The high profile launch of brands such as Mecca Cola and Qibla Cola - created as 'ethical' alternatives to the giant US cola brands - appears, on the surface at least, to have done little to dent consumer enthusiasm for the brand which perhaps typifies more than any other the American marketing ideal - Coca-Cola.
The company this week reported a 5 per cent increase in global volume sales for 2002 to a record 18.7 billion unit cases, but the underlying figures show that much of this increase came not from higher sales of the core brand but from new distribution deals or acquisitions - such as Evian, the bottled water brand owned by Danone, and the mixers business of Canadian company Seagram - or from strong sales of non-carbonated drinks.
Doug Daft, chairman and chief executive officer of Coca-Cola, said: "Over the past year, The Coca-Cola Company made considerable progress by delivering strong financial results, growing its brands, strengthening bottler relationships and enhancing its corporate governance practices. In 2002, we began expensing stock options for the first time, resulting in an additional $373 million of expenses in our financial results. Even after considering this, we generated operating income at the highest levels in our company's history.
"Throughout the year, we outpaced the rest of the industry in each of the major beverage categories. We grew our carbonated soft drinks by 2 per cent during the year and non-carbonated beverages by 28 per cent. In the juices and juice drinks category, our growth of 21 per cent was well ahead of the industry's 4 per cent growth. Across 70 countries, Powerade [the company's main energy drink brand] grew 25 per cent and was ahead of the industry average, while our water business grew by 68 per cent, well above the global industry's 8 per cent rate."
Operating income for the year was $5.5 billion (€5bn) on total sales up 12 per cent to $19.6 billion. In volume terms, US growth was 5 per cent, while international sales increased by 5 per cent. Tellingly, however, carbonated soft drink sales were up by a more modest 2 per cent (although this was ahead of the market as a whole, the company stressed), despite the recent launch of new products such as Vanilla Coke.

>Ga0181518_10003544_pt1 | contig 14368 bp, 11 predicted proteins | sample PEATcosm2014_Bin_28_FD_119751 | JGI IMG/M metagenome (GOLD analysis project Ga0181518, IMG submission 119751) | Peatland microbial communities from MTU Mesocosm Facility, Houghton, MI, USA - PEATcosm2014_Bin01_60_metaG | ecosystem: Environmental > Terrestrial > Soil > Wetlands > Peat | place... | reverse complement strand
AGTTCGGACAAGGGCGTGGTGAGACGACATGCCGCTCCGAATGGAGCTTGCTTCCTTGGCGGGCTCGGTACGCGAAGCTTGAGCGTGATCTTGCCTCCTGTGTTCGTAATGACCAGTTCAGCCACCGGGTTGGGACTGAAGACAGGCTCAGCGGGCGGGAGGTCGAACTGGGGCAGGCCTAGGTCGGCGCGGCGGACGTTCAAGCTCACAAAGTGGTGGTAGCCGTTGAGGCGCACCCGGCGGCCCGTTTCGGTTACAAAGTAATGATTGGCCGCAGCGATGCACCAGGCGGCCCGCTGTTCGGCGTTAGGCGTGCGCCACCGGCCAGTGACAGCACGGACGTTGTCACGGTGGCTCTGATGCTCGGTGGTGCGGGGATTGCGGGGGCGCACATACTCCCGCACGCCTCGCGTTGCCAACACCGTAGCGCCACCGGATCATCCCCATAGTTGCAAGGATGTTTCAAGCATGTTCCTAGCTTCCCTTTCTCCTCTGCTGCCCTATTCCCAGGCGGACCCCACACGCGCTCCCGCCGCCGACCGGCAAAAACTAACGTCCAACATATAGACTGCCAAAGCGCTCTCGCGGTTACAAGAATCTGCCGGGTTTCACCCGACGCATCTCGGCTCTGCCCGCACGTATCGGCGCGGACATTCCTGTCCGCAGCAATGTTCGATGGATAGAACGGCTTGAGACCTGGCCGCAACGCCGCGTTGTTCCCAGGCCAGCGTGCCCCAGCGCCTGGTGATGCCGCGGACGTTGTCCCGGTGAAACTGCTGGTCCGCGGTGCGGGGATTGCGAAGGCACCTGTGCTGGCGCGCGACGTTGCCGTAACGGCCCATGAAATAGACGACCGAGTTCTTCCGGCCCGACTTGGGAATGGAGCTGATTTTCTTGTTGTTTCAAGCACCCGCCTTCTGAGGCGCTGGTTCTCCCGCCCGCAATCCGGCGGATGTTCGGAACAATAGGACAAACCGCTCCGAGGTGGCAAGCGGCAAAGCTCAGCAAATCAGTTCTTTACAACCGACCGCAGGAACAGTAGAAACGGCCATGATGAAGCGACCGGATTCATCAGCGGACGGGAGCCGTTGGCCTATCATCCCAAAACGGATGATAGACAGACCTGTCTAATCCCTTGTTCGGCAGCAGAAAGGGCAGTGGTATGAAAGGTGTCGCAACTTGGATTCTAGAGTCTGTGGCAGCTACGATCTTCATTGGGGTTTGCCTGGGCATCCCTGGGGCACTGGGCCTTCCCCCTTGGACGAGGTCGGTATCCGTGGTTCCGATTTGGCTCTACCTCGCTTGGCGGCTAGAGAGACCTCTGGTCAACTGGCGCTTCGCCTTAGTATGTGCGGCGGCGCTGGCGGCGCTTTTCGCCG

Still drink sales in the US were the top performers, however, showing double-digit growth to reach 1.2 billion cases, led by water brand Dasani, Powerade, Minute Maid Lemonade and Simply Orange. Coca-Cola has been expanding into the non-carbonated drinks market extremely rapidly, and the 40 per cent volume increase for Dasani alone last year shows just what an impact even a relatively low value brand (Dasani is a purified water brand, not a natural mineral water) can make when backed by the marketing might of a company such as Coca-Cola.
As with most companies doing business on a global scale, Coke's results were impacted by the effect of currency exchange rates, not least in Latin America, where a strong rise in Mexico and Brazil was offset by very challenging economic conditions in Argentina and Venezuela.
Further afield, European sales grew by 5 per cent in volume terms during the year, although again the main driver was the non-carbonated business, which showed 36 per cent growth, compared to just 3 per cent for the fizzy drinks brands. Much of this latter figure was due to the expansion of Diet Coke/Coca-Cola Light with Lemon into 11 countries including the key markets of the UK, France and Belgium, resulting in 11 per cent growth for the brand.
Powerade was also rolled out in 11 European countries during the year, while there was also growth in the water and Nestea businesses. Spain and the UK were the best-performing markets, but there was also double-digit growth in the important emerging markets of eastern Europe and Russia. Germany was the only under-performer, with the impact of new regulations on returnable packaging taking its toll in the final quarter.
Clearly, non-carbonated drinks are going to play an increasingly large role in the development of Coca-Cola, despite the company's continued effort to revamp its core brand with new flavours or packaging. Bad news, perhaps, for European water producers in particularly, many of whom have already expressed their concern at the likely impact of the Atlanta-based giant turning its full marketing might to their particular segment of the soft drinks market.
The shift towards still drinks is indicative of a number of things - a general consumer shift towards drinks such as juice or water which are perceived as being healthier or the sheer fact that there is little room for growth in the carbonated market, for example - but perhaps there is also the feeling that the growing wave of antagonism towards American brands, which has given rise to the likes of Mecca Cola, could continue to grow, and increasing sales from products which are not so clearly American (as a product name, Powerade or Dasani, for example, have lower profiles than Coca-Cola) could be a shrewd move.
Coca-Cola itself would never dream of suggesting that this was a reason for such a move - and indeed it is probably more of an added bonus than a prime motivator - but the success of the non-carbonated business does suggest that this will be a continued area of growth for years to come.